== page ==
The experiences this young woman has had in her short life are heartbreaking - death threats from her family, hospitalisation from suicide attempts, a brutal sexual assault and homelessness. If it hadn't been for New Horizons, she genuinely doesn't know where she'd be right now.
But with help to get away from the environment she'd found herself in, support to find accommodation, counselling to deal with her mental trauma, and the re-building of her self esteem, she's now completing a course to start her own business as a make-up artist and has been sober for over a month. Her eyes shine bright with determination, and you can tell, she's turned a corner.
|Senior Youth Worker, Steven offers a friendly and non-judgemental welcome to all new visitors|
Then we meet Polly* and Lucy*. What's clear, is that each young women has their own story, but also just how easily it could happen to anyone. Without the support of a loving family, these incidents can be the catalyst for a life to quickly spiral out of control. Lucy tells that she "owes more to the workers at New Horizon that she does to her own mother".
Lucy is a strong-willed and incredibly likeable person. She's feisty and passionate and you can see how, when not channelled positively it led her to scrapes with the police. She feels sure that if it weren't for Hazz, she'd be on the streets doing drugs right now. Instead, with the right guidance and nurturing, she's now leading some sessions at Women's Group and is passionately standing up for women's rights. She talks about how young girls are so often bombarded with cat-calls and derogatory comments in the street or in a bar, but that behaviour is not tolerated here. All the visitors to the centre must treat each other with respect, and not only does this help the female visitors feel comfortable and safe, but it shows the young men that this behaviour is wrong and that women must be treated equally. She's a feisty feminist ready to take on the injustices of the world.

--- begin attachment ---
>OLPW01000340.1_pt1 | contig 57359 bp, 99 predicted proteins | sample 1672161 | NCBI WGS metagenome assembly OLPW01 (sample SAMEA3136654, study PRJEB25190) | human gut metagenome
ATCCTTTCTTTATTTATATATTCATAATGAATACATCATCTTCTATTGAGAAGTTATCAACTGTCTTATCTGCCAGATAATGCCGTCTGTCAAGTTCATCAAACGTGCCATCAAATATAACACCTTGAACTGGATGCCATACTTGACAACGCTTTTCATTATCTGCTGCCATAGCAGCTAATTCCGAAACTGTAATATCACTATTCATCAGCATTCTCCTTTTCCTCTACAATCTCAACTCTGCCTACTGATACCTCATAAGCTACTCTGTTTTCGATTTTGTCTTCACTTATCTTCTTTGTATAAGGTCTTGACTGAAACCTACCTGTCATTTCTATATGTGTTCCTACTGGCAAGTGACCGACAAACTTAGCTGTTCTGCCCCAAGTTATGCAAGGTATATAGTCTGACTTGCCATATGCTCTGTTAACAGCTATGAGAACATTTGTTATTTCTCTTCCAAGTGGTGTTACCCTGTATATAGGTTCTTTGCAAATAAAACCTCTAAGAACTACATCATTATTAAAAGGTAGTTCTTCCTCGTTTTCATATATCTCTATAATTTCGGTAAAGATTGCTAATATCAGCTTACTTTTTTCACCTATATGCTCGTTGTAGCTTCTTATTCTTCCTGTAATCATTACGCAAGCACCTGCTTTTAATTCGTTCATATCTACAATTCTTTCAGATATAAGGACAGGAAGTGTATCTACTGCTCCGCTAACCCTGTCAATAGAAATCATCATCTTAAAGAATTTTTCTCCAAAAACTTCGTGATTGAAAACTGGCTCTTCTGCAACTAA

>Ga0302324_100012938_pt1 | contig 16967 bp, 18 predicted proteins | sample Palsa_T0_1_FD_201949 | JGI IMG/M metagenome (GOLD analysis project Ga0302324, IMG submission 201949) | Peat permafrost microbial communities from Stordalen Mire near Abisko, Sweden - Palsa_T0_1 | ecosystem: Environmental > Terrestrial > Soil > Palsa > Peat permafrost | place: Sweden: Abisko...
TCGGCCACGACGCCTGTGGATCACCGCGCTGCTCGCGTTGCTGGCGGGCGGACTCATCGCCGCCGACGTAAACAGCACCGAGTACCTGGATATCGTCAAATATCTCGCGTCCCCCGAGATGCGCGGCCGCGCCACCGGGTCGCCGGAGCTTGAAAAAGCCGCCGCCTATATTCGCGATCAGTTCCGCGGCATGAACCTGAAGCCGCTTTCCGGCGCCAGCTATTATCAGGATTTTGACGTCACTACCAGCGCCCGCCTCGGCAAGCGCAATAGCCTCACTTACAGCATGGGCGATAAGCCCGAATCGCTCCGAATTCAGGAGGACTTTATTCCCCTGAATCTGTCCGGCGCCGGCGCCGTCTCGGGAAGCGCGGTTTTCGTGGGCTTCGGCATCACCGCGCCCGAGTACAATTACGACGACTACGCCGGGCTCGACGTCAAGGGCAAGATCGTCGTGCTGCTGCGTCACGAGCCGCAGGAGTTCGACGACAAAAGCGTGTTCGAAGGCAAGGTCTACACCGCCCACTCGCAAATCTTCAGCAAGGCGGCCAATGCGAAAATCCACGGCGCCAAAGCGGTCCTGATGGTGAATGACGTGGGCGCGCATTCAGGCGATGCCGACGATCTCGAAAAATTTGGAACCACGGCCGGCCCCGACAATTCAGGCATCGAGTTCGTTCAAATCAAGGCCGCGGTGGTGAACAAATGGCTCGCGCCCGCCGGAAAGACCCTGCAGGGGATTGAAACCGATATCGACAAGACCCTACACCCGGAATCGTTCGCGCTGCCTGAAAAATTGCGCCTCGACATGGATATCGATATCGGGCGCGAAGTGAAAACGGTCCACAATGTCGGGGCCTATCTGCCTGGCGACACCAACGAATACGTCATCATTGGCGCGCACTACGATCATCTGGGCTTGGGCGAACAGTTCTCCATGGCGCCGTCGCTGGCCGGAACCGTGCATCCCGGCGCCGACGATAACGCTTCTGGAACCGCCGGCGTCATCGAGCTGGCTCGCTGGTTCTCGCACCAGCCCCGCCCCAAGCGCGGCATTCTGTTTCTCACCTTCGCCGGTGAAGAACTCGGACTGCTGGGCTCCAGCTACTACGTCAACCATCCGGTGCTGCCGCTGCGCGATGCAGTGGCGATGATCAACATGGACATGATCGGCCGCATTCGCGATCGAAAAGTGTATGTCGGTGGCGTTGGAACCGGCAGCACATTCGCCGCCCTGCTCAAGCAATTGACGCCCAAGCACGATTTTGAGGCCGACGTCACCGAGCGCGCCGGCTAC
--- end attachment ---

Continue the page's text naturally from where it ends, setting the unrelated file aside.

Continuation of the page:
Hazz has been working at the centre for 6 years. Her three-year full-time contract is funded by Comic Relief. She's modest when it comes to the success she's had here and the incredible impact she has made on people's lives. Without any judgement at all, she's always ready to listen and is one of those people who just always seems to know exactly the right thing to say.
|The wide range of activities and life skills workshops on offer|
The holistic approach taken by the staff compliments the practical help offered at the centre. From housing benefit advice to serving hot meals and offering a laundry service, this is a lifeline to many. Without your generous support of Comic Relief's fundraising, these kind of places couldn't exist, and the final safety net for vulnerable young people might disappear.
* Names changed
Special thanks to Ali for organising the visit, to all the staff at New Horizons and the inspiring young women who allowed us into their sanctuary. Check out the other posts from Chocolate is not the only fruit, Being Mrs C, Mad Mum of 7 and Missy B and Family. If you'd like to donate to this year's joint blogger effort of Team Honk for Comic Relief, please do so here.